Graduate Thesis Or Dissertation


Luteinizing Hormone Receptor Expression in Canine Lymphoma, Mastocytoma, and Hemangiosarcoma Public Deposited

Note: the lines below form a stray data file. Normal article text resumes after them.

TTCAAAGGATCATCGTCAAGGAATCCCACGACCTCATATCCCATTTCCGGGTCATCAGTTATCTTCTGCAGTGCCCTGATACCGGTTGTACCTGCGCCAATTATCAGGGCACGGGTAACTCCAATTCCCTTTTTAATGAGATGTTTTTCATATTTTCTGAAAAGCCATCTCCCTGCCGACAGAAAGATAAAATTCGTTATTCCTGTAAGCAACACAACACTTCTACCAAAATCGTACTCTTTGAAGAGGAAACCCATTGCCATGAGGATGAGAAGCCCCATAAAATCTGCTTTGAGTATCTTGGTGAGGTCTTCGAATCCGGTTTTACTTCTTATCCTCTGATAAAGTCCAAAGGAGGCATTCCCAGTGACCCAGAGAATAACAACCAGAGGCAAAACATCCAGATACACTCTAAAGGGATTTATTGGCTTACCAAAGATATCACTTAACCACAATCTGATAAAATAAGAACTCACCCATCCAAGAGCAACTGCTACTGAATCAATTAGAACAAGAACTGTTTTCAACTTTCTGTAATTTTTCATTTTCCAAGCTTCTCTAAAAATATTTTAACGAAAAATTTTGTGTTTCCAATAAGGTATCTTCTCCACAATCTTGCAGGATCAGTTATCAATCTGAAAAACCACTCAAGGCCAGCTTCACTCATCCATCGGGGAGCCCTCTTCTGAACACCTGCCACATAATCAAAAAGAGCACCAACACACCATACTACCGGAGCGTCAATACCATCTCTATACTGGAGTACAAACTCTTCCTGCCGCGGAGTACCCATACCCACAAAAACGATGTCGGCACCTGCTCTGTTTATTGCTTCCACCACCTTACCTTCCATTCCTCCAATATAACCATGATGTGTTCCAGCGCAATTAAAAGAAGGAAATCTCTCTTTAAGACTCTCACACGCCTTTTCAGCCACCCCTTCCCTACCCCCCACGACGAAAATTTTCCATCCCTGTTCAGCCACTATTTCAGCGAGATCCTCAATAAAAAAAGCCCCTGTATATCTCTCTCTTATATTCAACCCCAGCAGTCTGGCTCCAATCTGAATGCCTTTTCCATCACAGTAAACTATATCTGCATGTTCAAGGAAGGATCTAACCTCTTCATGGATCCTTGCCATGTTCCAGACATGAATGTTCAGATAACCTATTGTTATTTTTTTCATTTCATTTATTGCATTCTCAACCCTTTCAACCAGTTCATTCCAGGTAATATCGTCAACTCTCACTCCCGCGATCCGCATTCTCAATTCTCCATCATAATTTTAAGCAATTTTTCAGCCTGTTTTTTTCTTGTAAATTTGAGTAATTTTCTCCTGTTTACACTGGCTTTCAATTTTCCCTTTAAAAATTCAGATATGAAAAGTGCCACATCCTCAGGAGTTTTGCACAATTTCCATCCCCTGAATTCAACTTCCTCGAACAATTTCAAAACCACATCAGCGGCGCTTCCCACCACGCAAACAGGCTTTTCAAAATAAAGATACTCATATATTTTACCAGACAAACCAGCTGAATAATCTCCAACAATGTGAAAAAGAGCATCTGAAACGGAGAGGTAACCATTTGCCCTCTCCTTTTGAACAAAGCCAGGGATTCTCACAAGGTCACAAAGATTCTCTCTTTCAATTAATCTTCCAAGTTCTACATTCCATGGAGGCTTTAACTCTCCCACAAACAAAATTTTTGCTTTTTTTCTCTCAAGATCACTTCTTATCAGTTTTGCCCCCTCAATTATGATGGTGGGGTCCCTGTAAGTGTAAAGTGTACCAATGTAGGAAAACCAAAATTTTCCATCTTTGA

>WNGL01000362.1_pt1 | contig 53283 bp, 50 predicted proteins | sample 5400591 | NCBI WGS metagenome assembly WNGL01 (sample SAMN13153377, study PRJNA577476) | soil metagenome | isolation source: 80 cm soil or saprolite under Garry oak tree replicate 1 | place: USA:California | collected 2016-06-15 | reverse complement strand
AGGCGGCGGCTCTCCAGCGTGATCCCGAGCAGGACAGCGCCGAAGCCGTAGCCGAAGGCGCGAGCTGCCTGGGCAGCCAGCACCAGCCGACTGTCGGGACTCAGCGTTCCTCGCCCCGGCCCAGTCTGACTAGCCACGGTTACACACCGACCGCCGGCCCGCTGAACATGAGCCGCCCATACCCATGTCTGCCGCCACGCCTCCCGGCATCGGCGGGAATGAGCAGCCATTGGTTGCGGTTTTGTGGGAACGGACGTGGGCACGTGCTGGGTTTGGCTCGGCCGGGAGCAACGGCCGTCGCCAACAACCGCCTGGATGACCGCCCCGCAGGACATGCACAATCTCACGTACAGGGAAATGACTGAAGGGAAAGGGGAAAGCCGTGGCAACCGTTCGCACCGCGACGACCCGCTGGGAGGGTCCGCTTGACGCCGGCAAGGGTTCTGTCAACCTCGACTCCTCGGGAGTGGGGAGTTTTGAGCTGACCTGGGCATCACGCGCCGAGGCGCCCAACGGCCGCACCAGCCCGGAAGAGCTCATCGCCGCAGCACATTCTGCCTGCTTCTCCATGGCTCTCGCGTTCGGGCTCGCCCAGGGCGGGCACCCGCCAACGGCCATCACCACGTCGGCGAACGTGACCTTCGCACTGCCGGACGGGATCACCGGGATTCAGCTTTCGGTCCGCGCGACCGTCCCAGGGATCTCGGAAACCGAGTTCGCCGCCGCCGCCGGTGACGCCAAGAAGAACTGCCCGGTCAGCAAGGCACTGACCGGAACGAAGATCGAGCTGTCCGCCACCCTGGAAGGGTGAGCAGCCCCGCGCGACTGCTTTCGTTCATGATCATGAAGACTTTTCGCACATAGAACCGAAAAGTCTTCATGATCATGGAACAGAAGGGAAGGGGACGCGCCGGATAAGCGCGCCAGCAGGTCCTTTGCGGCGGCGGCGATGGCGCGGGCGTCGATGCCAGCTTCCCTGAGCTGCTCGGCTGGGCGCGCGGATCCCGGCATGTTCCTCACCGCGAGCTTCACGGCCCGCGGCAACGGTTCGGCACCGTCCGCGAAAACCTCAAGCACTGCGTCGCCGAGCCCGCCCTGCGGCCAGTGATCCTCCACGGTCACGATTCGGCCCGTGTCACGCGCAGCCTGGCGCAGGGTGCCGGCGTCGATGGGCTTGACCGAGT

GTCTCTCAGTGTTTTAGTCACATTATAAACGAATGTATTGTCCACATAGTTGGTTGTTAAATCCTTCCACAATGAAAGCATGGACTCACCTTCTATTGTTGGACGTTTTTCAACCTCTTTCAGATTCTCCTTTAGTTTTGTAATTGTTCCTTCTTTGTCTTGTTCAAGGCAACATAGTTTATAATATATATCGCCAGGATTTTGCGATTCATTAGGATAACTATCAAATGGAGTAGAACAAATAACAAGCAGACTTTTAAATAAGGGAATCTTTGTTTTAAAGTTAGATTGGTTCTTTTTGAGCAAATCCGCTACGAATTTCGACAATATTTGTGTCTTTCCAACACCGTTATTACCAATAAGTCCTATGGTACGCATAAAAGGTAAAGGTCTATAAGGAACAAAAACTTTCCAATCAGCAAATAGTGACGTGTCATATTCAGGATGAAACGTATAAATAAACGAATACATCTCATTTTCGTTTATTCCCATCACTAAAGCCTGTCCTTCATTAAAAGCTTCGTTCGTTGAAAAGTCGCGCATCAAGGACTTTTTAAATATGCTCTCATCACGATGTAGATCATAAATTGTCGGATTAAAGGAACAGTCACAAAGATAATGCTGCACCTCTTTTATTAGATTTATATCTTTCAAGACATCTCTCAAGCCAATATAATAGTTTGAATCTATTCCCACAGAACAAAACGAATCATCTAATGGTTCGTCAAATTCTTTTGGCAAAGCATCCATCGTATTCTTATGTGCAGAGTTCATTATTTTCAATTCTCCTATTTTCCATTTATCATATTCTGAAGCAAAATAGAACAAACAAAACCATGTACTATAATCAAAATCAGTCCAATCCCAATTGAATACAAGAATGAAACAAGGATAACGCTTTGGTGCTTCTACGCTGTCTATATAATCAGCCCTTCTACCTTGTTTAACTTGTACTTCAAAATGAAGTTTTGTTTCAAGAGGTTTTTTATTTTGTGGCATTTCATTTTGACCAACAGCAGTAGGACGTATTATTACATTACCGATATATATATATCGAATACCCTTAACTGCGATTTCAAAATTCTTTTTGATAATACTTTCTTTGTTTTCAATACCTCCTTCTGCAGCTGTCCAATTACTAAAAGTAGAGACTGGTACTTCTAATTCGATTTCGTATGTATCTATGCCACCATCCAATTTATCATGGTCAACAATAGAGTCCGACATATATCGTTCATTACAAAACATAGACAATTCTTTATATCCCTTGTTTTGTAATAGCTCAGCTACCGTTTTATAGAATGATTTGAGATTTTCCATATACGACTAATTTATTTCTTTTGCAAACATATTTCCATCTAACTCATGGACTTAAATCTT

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  • Luteinizing hormone (LH) stimulates the secretion of gonadal steroid hormones (testosterone in males and estrogen/progesterone in females) and is under negative feedback from gonadal hormones. In gonad-intact dogs, LH is secreted in low amplitude pulses of concentrations under 1 ng/mL; except for the day of the LH surge in females when the LH concentration rises between 1-2 ng/mL. However, in gonadectomized dogs, there is a loss of hormonal negative feedback, resulting in continuous supraphysiologic LH concentrations up to 20 times higher than measured for intact dogs. Although LH is mainly considered to be a reproductive hormone, there are dozens of non-reproductive tissues that contain LH/hCG receptors (LHCGRs). In dogs, gonadectomy increases the incidence of several non-reproductive long-term disorders including cancer. The purpose of this thesis research was to determine and demonstrate LHCGR expression in three canine cancers (lymphoma, mastocytoma, hemangiosarcoma). Additional research with hemangiosarcoma was conducted to examine the effect of LHCGR activation on cell count. It was hypothesized that LHCGR would be expressed in these tissues and that differences would exist between intact and gonadectomized dogs. In addition, it was hypothesized that LH/hCG receptor activation would induce cell proliferation. This thesis research found: 1) the increased risk of lymphoma in spayed and neutered dogs is not related to body weight, sex, immunophenotype, or tumor stage; 2) mastocytoma from gonadectomized dogs had a significantly higher percentage of LHCGR -positive mastocytoma cells compared to mastocytoma from intact dogs; and 3) there was a significant effect of LHCGR agonist (human chorionic gonadotropin (hCG) and canine luteinizing hormone (cLH)) exposure time on canine splenic hemangiosarcoma cell count. These results allow for a better understanding of the relationship between spaying or neutering and the development of cancer in dogs. The long-term goal of these experiments will be to provide support for a clinical trial to reduce circulating LH concentrations as an adjunctive treatment for these canine cancers.
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